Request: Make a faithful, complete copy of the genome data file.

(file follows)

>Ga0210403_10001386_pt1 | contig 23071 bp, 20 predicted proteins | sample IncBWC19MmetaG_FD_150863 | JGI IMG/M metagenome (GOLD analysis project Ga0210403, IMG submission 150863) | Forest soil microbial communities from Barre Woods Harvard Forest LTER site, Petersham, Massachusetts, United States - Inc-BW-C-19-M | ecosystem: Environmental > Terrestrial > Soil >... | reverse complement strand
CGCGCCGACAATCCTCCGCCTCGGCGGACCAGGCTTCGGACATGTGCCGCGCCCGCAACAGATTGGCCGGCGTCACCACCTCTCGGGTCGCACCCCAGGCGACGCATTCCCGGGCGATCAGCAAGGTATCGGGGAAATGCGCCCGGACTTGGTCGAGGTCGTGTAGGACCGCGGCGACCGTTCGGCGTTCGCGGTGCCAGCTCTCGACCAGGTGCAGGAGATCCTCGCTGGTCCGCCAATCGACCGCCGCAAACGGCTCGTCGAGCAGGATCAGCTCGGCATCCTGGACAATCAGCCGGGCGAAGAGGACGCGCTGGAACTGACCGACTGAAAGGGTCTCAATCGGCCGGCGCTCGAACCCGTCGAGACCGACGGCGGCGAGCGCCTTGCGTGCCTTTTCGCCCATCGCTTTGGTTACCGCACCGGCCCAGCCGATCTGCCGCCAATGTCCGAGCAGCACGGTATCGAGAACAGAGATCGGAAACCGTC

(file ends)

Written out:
>Ga0210403_10001386_pt1 | contig 23071 bp, 20 predicted proteins | sample IncBWC19MmetaG_FD_150863 | JGI IMG/M metagenome (GOLD analysis project Ga0210403, IMG submission 150863) | Forest soil microbial communities from Barre Woods Harvard Forest LTER site, Petersham, Massachusetts, United States - Inc-BW-C-19-M | ecosystem: Environmental > Terrestrial > Soil >... | reverse complement strand
CGCGCCGACAATCCTCCGCCTCGGCGGACCAGGCTTCGGACATGTGCCGCGCCCGCAACAGATTGGCCGGCGTCACCACCTCTCGGGTCGCACCCCAGGCGACGCATTCCCGGGCGATCAGCAAGGTATCGGGGAAATGCGCCCGGACTTGGTCGAGGTCGTGTAGGACCGCGGCGACCGTTCGGCGTTCGCGGTGCCAGCTCTCGACCAGGTGCAGGAGATCCTCGCTGGTCCGCCAATCGACCGCCGCAAACGGCTCGTCGAGCAGGATCAGCTCGGCATCCTGGACAATCAGCCGGGCGAAGAGGACGCGCTGGAACTGACCGACTGAAAGGGTCTCAATCGGCCGGCGCTCGAACCCGTCGAGACCGACGGCGGCGAGCGCCTTGCGTGCCTTTTCGCCCATCGCTTTGGTTACCGCACCGGCCCAGCCGATCTGCCGCCAATGTCCGAGCAGCACGGTATCGAGAACAGAGATCGGAAACCGTC